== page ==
Bell Canada Chows Down on High-Fiber Diet

Canada's biggest telecom reports robust broadband but slower IPTV subscriber gains as it continues its nationwide rollout of fiber lines.

Alan Breznick, Cable/Video Practice Leader, Light Reading

August 1, 2019

3 Min Read
Bell Canada Chows Down on High-Fiber Diet

BCE Inc. produced healthy subscriber growth on several fronts in the second quarter as it continued its drive to install all-fiber lines throughout Canada.

Bell Canada, the nation's largest telecom, broadband and pay-TV provider, reported Thursday morning that it picked up more than 19,000 broadband customers in the spring quarter, up 51% from the year-ago period, as it kept expanding both its new fiber-to-the-premises (FTTP) and even newer fixed wireless-to-the-home (WTTH) networks. With that increase, the telco closed out June with more than 3.46 million residential broadband customers, up 4.1% from a year earlier.

At the same time, Bell Canada netted nearly 17,000 new IPTV subscribers in the quarter, boosting its Fibe TV customer base over the 1.7 million mark, up 7.1% from a year earlier. The quarterly gain, however, represented about a 20% drop from last year's sub increase as the slower growth of the Fibe TV service footprint and OTT video substitution more than offset the positive effects of lower customer churn rates.

Overall, the Montreal-based telco added 52,000 new FTTH customers over the spring as it continued to extend its fiber footprint to new regions of the country. The company ended June with 4.9 million homes passed by all-fiber lines, up more than 700,000 from a year earlier, along with 4.8 million households passed by fiber-to-the-neighborhood (FTTN) lines and 100,000 homes passed by its newest WTTH networks.

"We're really seeing the benefits of our strategic fiber investments," BCE COO Mirko Bibic said on the company's earnings call Thursday morning. Bibic, who will succeed the retiring George Cope as the company's president and CEO in January, added that "we'll continue on our quest to be the broadband leader in Canada." (We'll have more on Bell Canada's broadband performance and strategy in a story on Light Reading's sister site, Broadband World News, later today.)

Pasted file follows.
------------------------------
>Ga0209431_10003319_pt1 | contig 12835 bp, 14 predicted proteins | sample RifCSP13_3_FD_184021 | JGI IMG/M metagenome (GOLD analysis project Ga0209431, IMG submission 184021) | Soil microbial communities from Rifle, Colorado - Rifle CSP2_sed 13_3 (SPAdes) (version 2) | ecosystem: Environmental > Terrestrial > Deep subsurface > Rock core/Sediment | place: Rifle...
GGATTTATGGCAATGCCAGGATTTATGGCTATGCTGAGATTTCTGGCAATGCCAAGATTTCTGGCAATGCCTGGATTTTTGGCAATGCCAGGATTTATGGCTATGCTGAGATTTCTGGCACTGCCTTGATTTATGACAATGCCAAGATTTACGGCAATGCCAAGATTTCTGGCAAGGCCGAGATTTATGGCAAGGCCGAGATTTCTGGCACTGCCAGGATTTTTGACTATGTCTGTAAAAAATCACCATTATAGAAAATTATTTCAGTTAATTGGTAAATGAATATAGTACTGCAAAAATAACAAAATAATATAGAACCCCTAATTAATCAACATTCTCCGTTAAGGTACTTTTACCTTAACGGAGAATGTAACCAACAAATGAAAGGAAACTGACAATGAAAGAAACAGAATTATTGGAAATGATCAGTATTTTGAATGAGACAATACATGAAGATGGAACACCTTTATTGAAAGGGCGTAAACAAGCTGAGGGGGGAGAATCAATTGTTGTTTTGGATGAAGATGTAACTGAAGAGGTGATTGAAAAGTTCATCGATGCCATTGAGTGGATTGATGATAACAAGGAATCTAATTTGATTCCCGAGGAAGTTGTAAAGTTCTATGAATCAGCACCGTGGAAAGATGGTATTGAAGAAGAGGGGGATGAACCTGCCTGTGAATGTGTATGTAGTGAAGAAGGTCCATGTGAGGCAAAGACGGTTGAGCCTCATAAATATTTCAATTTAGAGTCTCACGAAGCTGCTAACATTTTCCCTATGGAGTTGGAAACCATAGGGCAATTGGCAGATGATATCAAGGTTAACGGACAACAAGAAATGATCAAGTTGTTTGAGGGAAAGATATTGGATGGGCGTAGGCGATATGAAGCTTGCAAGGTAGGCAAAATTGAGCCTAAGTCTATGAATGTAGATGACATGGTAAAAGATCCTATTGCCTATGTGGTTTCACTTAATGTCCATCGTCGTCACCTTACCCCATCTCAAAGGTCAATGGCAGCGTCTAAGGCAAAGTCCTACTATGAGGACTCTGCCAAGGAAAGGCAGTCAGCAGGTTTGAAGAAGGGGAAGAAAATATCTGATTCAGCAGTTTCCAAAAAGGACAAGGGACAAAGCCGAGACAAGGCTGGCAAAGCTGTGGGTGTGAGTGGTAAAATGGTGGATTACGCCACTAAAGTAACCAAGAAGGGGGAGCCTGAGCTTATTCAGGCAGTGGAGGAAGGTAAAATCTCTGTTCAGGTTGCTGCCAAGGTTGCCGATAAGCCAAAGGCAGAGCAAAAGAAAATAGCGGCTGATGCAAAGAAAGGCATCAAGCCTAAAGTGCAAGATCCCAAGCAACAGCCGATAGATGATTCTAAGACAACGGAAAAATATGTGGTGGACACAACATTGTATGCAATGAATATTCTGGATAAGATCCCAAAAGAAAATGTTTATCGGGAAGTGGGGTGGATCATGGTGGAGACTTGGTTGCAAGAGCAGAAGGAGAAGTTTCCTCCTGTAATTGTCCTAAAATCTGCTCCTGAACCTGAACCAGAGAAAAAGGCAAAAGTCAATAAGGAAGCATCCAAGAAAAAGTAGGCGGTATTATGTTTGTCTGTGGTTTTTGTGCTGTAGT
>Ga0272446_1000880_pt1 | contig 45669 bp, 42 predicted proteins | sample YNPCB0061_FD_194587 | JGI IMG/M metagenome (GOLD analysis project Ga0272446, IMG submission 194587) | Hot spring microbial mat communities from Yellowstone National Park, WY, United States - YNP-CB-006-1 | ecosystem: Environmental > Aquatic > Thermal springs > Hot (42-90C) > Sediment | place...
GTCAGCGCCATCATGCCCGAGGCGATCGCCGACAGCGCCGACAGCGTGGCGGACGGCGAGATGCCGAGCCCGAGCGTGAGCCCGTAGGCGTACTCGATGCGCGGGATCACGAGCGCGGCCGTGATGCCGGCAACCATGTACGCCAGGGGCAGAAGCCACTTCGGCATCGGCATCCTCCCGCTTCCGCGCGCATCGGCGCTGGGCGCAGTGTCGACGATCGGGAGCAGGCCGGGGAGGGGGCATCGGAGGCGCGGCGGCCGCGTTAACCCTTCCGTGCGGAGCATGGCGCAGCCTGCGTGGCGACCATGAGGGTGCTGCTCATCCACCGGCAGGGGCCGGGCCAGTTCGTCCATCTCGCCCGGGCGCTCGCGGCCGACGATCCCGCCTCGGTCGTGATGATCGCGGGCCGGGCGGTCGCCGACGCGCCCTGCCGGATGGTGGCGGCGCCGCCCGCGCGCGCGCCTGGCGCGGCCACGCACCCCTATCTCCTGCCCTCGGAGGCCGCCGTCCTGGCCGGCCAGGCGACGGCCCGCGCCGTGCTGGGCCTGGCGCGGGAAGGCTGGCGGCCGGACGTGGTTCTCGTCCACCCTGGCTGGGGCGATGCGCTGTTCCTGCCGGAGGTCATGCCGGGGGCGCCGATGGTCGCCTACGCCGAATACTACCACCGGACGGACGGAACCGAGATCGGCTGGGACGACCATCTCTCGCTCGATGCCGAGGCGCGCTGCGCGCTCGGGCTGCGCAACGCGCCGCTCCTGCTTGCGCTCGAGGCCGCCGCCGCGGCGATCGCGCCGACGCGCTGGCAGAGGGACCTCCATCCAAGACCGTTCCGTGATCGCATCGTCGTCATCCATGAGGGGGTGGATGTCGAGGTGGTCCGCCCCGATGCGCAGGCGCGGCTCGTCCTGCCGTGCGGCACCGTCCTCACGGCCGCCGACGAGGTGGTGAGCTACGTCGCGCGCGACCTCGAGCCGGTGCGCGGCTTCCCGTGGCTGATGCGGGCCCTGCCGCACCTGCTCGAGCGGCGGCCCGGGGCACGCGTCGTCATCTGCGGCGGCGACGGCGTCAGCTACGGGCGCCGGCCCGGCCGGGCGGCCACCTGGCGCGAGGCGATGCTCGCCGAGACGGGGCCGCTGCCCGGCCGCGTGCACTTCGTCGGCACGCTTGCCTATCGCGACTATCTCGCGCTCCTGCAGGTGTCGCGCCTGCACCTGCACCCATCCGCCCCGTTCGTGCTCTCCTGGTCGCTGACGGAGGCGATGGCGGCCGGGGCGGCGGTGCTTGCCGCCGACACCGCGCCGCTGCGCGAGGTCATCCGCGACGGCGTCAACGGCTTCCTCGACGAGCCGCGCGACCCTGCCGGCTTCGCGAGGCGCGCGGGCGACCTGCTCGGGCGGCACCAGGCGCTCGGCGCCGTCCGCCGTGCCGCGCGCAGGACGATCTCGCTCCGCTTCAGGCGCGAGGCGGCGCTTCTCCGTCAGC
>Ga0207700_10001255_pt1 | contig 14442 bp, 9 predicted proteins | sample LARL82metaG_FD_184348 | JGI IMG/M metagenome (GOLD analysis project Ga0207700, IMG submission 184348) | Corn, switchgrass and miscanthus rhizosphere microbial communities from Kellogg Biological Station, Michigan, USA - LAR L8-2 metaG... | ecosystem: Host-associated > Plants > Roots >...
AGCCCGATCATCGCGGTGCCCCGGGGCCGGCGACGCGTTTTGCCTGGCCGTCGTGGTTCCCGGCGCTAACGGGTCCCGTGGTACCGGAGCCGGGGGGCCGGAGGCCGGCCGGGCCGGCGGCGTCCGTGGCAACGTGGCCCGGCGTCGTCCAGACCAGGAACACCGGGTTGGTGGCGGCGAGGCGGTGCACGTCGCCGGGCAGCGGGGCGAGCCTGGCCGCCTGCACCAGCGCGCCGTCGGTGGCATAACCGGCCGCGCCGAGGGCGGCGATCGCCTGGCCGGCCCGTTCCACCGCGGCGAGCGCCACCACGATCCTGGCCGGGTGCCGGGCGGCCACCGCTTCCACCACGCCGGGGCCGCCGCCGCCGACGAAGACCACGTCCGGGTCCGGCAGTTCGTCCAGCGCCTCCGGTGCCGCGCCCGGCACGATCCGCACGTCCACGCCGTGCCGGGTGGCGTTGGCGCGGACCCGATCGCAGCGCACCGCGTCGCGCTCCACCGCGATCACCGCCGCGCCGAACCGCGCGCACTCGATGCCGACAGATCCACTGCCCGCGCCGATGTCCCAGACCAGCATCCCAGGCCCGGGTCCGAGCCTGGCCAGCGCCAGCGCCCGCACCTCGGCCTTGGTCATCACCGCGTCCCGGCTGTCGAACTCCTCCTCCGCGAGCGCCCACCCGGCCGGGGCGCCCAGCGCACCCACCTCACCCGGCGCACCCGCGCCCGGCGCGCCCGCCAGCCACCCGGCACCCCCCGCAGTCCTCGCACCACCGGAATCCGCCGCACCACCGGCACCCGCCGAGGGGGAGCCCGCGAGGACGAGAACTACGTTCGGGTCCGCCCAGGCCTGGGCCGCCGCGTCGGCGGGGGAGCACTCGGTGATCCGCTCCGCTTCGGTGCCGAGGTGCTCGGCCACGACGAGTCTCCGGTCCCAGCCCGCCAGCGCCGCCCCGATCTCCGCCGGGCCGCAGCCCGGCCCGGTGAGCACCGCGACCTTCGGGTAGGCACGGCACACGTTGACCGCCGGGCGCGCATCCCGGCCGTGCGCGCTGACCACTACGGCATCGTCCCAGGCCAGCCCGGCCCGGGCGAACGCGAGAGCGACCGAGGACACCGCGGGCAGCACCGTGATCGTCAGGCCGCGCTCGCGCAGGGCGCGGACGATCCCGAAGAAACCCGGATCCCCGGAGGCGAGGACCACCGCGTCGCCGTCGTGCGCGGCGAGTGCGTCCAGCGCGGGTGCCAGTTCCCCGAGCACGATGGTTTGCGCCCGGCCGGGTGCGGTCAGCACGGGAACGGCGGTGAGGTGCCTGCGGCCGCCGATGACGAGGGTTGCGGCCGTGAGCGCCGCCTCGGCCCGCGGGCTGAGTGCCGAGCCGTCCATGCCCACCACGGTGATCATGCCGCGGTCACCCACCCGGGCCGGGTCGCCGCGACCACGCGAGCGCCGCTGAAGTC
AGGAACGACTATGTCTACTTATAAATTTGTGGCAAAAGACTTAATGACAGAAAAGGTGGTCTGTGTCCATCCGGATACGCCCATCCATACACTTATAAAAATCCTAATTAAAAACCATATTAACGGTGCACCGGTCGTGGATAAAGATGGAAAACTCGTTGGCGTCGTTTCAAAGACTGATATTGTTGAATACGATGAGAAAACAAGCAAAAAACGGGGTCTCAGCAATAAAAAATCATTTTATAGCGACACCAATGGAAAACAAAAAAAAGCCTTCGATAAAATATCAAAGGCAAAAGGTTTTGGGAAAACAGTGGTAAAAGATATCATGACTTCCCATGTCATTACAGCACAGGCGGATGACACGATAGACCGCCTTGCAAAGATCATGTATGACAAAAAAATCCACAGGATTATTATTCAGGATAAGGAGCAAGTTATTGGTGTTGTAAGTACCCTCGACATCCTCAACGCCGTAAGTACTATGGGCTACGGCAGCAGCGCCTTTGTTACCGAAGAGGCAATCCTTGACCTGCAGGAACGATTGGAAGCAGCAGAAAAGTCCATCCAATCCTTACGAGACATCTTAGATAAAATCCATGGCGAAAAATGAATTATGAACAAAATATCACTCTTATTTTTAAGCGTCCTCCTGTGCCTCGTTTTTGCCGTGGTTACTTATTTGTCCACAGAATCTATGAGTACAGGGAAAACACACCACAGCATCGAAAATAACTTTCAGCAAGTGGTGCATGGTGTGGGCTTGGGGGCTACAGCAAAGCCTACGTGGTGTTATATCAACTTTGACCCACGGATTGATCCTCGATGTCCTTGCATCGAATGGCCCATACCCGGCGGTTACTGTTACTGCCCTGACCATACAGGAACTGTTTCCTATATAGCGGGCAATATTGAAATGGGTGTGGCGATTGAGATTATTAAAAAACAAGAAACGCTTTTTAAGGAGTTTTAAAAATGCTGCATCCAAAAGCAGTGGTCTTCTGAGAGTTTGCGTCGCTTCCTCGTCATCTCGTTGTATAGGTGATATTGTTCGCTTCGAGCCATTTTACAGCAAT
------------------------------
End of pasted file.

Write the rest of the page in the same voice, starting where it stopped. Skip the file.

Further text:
As it has been in the US for both DirecTV and Dish Network, satellite TV continues to be a shrinking business for Bell Canada. The pay-TV provider shed about 14,400 satellite TV customers in the quarter, cutting its grand total to approximately 1.05 million subs. But, in a bit of a silver lining, its sub losses declined only about 5% from the year-ago period.

Thanks primarily to its IPTV and broadband subscriber gains, Bell Canada reported that its wireline operating revenues rose 0.9% on a year-over-year basis to nearly C$3.1 billion ($2.35 billion). The company said the increase would have been greater if not for non-recurring revenues generated a year ago from the G7 Summit and Ontario general election.

Bell Canada's wireline adjusted EBITDA increased 2.1% to C$1.36 billion ($1.03 billion), driven by broadband and IPTV subscriber growth, improved business markets results and stable operating costs. The company boasted that a slight decline in operating costs drove a 60 basis-point increase in its profit margin to 44.1%.

Similar to other Canadian telecoms, Bell Canada is prepping for the launch of 5G wireless service once the Canadian government makes spectrum available through an auction next year. The telco is now conducting network trials of 5G service and plans to have 85% of all its urban and rural cell sites equipped with fiber backhaul by the end of this year to support its 5G rollout. "Testing is well underway," Bibic said.

In morning trading on the Toronto Stock Exchange, BCE's share price was up about 2% to C$60.80 ($46.09) as of 11:35 am ET.

— Alan Breznick, Cable/Video Practice Leader, Light Reading

About the Author(s)

Alan Breznick

Cable/Video Practice Leader, Light Reading

Alan Breznick is a business editor and research analyst who has tracked the cable, broadband and video markets like an over-bred bloodhound for more than 20 years.

As a senior analyst at Light Reading's research arm, Heavy Reading, for six years, Alan authored numerous reports, columns, white papers and case studies, moderated dozens of webinars, and organized and hosted more than 15 -- count 'em --regional conferences on cable, broadband and IPTV technology topics. And all this while maintaining a summer job as an ostrich wrangler.

Before that, he was the founding editor of Light Reading Cable, transforming a monthly newsletter into a daily website. Prior to joining Light Reading, Alan was a broadband analyst for Kinetic Strategies and a contributing analyst for One Touch Intelligence.

He is based in the Toronto area, though is New York born and bred. Just ask, and he will take you on a power-walking tour of Manhattan, pointing out the tourist hotspots and the places that make up his personal timeline: The bench where he smoked his first pipe; the alley where he won his first fist fight. That kind of thing.

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